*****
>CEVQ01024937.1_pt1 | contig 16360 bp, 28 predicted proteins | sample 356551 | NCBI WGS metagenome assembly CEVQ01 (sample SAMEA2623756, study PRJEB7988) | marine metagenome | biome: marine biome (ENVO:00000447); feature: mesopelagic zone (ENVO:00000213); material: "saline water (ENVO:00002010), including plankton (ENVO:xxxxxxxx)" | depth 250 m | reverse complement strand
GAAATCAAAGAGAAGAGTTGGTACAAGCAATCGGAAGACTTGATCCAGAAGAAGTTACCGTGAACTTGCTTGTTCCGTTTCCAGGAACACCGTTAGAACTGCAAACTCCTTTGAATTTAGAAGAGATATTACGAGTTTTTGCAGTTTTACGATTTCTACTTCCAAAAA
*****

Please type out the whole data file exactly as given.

>CEVQ01024937.1_pt1 | contig 16360 bp, 28 predicted proteins | sample 356551 | NCBI WGS metagenome assembly CEVQ01 (sample SAMEA2623756, study PRJEB7988) | marine metagenome | biome: marine biome (ENVO:00000447); feature: mesopelagic zone (ENVO:00000213); material: "saline water (ENVO:00002010), including plankton (ENVO:xxxxxxxx)" | depth 250 m | reverse complement strand
GAAATCAAAGAGAAGAGTTGGTACAAGCAATCGGAAGACTTGATCCAGAAGAAGTTACCGTGAACTTGCTTGTTCCGTTTCCAGGAACACCGTTAGAACTGCAAACTCCTTTGAATTTAGAAGAGATATTACGAGTTTTTGCAGTTTTACGATTTCTACTTCCAAAAA